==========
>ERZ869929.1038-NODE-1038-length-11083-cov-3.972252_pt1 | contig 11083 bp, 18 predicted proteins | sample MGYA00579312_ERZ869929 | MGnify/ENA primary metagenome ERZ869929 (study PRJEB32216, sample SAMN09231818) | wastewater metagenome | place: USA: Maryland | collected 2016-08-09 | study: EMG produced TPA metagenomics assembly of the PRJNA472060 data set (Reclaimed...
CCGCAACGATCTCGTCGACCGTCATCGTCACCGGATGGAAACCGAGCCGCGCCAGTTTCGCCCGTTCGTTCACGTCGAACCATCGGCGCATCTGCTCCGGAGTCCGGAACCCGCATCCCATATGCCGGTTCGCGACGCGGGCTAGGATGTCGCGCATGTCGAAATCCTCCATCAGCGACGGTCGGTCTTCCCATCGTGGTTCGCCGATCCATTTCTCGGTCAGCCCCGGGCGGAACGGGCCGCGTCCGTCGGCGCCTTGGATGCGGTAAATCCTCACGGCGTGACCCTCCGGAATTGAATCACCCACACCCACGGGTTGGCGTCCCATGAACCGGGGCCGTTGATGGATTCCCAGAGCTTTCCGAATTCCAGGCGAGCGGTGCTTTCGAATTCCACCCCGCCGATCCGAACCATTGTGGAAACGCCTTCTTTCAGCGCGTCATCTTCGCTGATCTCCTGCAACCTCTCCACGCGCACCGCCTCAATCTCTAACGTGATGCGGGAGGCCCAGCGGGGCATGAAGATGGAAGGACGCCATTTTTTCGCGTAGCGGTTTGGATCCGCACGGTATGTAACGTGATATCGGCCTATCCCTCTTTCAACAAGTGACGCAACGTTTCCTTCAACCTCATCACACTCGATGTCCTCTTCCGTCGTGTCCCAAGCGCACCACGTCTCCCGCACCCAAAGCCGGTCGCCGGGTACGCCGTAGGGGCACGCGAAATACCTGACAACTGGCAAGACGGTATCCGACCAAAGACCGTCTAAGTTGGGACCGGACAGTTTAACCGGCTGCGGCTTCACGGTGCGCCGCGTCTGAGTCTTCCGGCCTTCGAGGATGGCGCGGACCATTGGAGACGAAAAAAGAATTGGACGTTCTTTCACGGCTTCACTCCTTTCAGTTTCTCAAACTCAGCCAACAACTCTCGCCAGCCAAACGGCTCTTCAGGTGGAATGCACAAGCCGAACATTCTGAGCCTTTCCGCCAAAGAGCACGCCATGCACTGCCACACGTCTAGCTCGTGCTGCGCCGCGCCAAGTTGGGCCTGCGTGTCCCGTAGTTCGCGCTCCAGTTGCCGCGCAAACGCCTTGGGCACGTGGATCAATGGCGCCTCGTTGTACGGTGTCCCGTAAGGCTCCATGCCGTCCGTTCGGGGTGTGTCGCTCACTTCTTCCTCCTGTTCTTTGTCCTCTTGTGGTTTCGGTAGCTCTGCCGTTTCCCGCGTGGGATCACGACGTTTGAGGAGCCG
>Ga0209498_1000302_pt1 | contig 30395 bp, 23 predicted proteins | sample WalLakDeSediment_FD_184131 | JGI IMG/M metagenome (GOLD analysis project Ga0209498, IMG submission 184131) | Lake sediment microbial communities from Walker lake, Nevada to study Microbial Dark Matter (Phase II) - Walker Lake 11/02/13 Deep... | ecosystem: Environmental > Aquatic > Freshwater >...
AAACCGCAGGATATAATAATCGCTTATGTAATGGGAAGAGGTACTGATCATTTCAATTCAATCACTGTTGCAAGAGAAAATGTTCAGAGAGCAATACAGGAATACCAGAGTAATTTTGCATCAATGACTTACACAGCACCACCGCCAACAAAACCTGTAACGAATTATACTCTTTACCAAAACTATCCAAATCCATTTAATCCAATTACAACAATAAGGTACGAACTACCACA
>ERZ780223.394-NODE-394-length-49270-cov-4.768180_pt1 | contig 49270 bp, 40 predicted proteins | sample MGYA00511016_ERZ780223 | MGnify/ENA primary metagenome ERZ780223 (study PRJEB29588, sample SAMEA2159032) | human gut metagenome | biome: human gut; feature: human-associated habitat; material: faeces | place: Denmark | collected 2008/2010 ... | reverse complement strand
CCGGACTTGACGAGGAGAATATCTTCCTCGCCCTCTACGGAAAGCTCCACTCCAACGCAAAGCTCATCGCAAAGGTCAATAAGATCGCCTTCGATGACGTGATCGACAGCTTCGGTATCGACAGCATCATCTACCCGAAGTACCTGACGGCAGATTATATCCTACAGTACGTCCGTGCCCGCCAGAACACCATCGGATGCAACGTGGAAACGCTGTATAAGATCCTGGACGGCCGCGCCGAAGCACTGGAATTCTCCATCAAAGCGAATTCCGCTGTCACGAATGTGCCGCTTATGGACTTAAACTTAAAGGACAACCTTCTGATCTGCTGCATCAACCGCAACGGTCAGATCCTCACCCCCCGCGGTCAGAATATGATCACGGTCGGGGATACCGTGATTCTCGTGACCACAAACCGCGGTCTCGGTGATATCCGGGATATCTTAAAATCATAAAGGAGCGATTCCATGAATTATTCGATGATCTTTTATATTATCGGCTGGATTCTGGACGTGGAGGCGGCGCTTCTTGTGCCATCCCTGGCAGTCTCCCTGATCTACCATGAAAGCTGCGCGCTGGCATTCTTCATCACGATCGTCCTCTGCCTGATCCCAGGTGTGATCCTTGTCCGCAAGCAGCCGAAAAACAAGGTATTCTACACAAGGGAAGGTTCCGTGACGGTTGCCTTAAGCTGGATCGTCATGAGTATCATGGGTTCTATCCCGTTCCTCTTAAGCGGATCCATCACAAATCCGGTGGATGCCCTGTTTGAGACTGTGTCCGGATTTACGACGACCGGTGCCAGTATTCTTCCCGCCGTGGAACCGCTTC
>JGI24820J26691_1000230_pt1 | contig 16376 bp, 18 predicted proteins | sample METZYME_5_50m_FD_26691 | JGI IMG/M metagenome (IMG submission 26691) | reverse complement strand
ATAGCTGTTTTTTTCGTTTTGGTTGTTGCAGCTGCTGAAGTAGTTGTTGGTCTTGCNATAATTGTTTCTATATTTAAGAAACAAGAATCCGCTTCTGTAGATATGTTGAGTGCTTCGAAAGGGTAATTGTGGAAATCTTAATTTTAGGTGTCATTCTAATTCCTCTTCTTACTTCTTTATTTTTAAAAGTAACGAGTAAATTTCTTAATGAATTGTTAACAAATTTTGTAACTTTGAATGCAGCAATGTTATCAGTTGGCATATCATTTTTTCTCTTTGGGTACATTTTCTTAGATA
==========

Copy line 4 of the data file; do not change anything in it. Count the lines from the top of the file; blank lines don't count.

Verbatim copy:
AAACCGCAGGATATAATAATCGCTTATGTAATGGGAAGAGGTACTGATCATTTCAATTCAATCACTGTTGCAAGAGAAAATGTTCAGAGAGCAATACAGGAATACCAGAGTAATTTTGCATCAATGACTTACACAGCACCACCGCCAACAAAACCTGTAACGAATTATACTCTTTACCAAAACTATCCAAATCCATTTAATCCAATTACAACAATAAGGTACGAACTACCACA